LONDON — Designing and producing a modern airliner is one of the most demanding technological exercises known to man.
The sheer complexity of creating a new passenger aircraft goes well beyond the purely technical aspects; with the possible exception of the nuclear industry, no other enterprise is so hedged about with safety regulations. Few other developments cost so much or have such lengthy gestation periods.
And even the constructors that have been at it longest can still get it wrong. The Airbus A380’s wiring loom problems and Boeing’s outsourcing nightmares with the 787 spring to mind. Both projects recovered, but the episodes caused a lot of sleepless nights among the OEMs’ executives.
So, the agreement signed in late June between Russia’s United Aircraft Corporation (UAC) president Yuri Slyusar and Commercial Aircraft Corporation of China (COMAC) chairman Jin Zhuanglong to establish a joint venture (JV) to develop a new widebody aircraft is of considerable interest. What skills can the two companies bring to the table and what chances do they have of creating a successful contender in the world airliner market?
In technical terms, there seems little doubt that the partners will be able to produce a perfectly competent aircraft.
Russia has by far the greater experience in this area. It has a long history of producing airliners in large numbers, albeit designed to Soviet precepts of simply moving passengers from A to B, rather than with an eye on the bottom line.
UAC’s Sukhoi Superjet, designed from the outset to be the first Russian airliner to appeal to western carriers rather than just those of Russia and friendly nations, has had limited success in the west so far, but it has found enthusiastic supporters in Mexico’s Interjet, which has ordered no fewer than 30. It has a chance to win over European carriers now that the first examples are being delivered to CityJet.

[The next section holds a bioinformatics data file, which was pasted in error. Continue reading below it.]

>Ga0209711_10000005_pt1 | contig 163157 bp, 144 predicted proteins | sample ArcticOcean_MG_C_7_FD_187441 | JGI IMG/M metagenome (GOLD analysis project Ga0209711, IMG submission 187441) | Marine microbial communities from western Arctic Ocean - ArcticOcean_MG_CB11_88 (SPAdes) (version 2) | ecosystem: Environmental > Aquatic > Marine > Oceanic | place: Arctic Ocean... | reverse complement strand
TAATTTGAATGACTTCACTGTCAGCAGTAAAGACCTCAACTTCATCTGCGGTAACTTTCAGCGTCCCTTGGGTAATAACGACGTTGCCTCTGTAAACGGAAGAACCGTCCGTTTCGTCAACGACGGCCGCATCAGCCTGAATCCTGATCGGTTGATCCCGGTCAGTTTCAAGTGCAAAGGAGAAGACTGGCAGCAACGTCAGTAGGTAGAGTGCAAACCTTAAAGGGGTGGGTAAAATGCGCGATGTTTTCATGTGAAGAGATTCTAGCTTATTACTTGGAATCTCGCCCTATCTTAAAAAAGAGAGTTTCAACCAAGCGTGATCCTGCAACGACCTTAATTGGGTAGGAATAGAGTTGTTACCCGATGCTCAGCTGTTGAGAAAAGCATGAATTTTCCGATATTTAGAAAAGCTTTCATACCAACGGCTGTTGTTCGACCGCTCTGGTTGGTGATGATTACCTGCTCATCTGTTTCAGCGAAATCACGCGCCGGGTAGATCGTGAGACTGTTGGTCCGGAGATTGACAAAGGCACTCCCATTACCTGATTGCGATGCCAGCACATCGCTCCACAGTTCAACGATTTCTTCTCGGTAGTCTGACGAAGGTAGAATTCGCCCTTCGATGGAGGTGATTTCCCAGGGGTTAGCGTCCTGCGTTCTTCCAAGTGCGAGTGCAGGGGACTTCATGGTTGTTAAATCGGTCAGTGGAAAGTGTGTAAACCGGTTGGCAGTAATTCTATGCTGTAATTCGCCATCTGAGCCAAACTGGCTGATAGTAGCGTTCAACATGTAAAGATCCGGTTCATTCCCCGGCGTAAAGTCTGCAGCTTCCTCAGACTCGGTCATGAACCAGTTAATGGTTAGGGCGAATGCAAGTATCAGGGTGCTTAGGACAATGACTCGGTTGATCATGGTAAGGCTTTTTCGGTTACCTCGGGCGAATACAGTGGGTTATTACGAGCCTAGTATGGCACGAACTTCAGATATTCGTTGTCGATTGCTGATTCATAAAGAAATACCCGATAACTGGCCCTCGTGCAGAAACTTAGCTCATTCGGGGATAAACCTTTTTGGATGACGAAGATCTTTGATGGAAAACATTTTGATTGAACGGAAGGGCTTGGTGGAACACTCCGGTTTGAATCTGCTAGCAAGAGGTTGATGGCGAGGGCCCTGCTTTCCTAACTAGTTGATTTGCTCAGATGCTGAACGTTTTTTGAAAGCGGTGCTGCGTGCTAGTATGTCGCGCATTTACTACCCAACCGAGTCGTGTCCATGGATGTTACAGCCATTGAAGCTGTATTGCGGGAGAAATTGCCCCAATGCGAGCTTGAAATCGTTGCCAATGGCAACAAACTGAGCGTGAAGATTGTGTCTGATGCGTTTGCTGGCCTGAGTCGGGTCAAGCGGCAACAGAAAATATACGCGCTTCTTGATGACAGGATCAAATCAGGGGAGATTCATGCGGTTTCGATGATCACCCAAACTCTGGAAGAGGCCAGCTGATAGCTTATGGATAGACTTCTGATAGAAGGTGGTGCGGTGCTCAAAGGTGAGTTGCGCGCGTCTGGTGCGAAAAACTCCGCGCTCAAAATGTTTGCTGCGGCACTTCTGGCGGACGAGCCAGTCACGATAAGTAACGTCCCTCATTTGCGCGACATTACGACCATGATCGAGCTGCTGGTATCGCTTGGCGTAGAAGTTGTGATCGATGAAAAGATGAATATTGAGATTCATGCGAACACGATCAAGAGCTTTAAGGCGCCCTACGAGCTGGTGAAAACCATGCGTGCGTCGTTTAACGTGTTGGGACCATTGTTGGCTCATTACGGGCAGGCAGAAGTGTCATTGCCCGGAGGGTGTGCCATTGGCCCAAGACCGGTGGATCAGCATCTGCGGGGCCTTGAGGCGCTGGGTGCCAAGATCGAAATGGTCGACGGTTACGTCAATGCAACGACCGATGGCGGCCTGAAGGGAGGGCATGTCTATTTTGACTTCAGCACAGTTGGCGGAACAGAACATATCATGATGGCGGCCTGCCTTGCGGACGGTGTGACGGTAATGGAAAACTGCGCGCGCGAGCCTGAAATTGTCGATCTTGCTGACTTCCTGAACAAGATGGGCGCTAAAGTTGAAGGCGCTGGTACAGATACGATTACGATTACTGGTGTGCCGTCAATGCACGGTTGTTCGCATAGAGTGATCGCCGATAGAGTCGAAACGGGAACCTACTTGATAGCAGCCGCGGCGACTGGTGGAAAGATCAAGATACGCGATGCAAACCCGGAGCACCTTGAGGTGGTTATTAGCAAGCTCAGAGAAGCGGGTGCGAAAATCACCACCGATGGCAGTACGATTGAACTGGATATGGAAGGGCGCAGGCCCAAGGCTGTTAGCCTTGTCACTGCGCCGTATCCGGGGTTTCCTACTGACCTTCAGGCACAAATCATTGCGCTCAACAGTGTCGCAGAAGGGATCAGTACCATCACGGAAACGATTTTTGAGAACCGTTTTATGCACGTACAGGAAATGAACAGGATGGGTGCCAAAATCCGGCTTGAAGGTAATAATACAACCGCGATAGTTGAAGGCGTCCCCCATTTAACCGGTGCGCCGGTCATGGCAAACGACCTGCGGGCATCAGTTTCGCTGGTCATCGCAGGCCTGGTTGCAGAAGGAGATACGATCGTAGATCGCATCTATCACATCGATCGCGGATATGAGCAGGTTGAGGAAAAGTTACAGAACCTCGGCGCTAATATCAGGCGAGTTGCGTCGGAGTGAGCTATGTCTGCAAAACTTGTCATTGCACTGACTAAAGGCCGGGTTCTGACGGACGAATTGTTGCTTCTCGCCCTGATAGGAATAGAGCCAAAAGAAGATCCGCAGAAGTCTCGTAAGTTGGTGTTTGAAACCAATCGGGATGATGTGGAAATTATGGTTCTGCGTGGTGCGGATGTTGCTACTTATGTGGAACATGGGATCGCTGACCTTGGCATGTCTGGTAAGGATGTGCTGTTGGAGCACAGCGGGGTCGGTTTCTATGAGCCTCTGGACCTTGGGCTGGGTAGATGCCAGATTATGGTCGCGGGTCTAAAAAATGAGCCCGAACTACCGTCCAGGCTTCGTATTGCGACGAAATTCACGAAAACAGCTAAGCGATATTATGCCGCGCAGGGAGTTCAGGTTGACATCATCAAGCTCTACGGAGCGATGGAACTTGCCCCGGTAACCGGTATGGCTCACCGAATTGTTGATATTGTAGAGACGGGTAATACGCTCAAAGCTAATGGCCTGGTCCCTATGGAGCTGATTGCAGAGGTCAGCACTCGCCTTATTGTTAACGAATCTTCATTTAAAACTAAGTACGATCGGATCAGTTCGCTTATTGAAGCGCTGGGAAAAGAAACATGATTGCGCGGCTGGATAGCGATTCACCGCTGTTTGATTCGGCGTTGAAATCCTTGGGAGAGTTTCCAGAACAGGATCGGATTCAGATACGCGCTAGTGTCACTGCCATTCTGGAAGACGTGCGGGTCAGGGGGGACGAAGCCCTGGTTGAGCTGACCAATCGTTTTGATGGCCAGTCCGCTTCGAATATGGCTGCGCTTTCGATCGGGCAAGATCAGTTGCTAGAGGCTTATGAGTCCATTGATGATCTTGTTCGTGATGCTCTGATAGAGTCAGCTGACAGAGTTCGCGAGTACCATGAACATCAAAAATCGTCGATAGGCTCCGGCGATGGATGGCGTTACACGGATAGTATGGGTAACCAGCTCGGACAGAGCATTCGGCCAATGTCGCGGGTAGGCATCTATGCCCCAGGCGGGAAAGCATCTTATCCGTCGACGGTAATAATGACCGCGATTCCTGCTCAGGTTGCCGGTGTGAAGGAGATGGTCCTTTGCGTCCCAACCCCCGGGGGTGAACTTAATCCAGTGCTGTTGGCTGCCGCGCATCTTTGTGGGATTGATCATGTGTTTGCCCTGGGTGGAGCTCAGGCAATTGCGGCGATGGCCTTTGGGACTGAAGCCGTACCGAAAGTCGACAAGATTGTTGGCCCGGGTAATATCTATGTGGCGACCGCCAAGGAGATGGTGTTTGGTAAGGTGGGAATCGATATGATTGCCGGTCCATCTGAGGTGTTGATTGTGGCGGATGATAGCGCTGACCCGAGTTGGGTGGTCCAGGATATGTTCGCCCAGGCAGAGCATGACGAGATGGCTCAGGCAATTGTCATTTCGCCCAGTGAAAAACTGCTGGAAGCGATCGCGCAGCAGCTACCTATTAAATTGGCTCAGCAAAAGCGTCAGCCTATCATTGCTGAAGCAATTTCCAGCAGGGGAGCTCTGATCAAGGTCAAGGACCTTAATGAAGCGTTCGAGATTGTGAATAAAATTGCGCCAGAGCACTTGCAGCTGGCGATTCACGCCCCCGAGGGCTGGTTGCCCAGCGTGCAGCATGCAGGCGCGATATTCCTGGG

June also saw the unveiling in Irkutsk of UAC’s MC-21, a 160-211 seat single-aisle design that will be offered with a choice of Pratt & Whitney PW1400G geared turbofans or Russian Aviadvigatel PD-14 engines.
China is not so far along the design road, with its first modern jetliner, the ARJ-21 regional jet, having just entered service after an extremely protracted development phase. However, it was always regarded as a means by which China could gain experience in constructing and certificating the C919 narrowbody, which is due to fly for the first time later this year and which is much more representative of modern technology.
The C919 will, in turn, act as a stepping stone towards the new Russian-Chinese design; in the past, COMAC has proposed a 290-seat design known as the C929. It is not known to what extent that will be reflected in the new JV’s aircraft, which is being targeted for 2025 service entry.
There is little doubt that the aircraft will rack up a respectable number of sales, if only because China alone is calculated to require at least 1,000 widebodies over the next 15-20 years and the country’s airlines will doubtless be ‘encouraged’ to buy the local contender. But will it find foreign sales?
There is little doubt it will be cut the mustard technically: Russian technological and aerodynamic know-how is not to be sniffed at and the Chinese are rapidly catching up with international standards (the Chinese are also likely to supply much of the funding for the project.) But the JV faces the huge hurdle of trying to elbow its way into a market dominated by the Boeing-Airbus duopoly.
After-sales support for Russian aircraft is infinitely better than it was – UAC admitted while the Superjet was in development that it was aware of the absolute necessity of bringing in-service backing standards up to snuff – but marketing remains a relative weak point for both Russia and (especially) China. And marketing is an area in which both Boeing and Airbus excel.
It’s not just the technical aspects of developing an airliner that are important – it’s the intricacies of human interaction on which UAC and COMAC will have to put in a lot of work.
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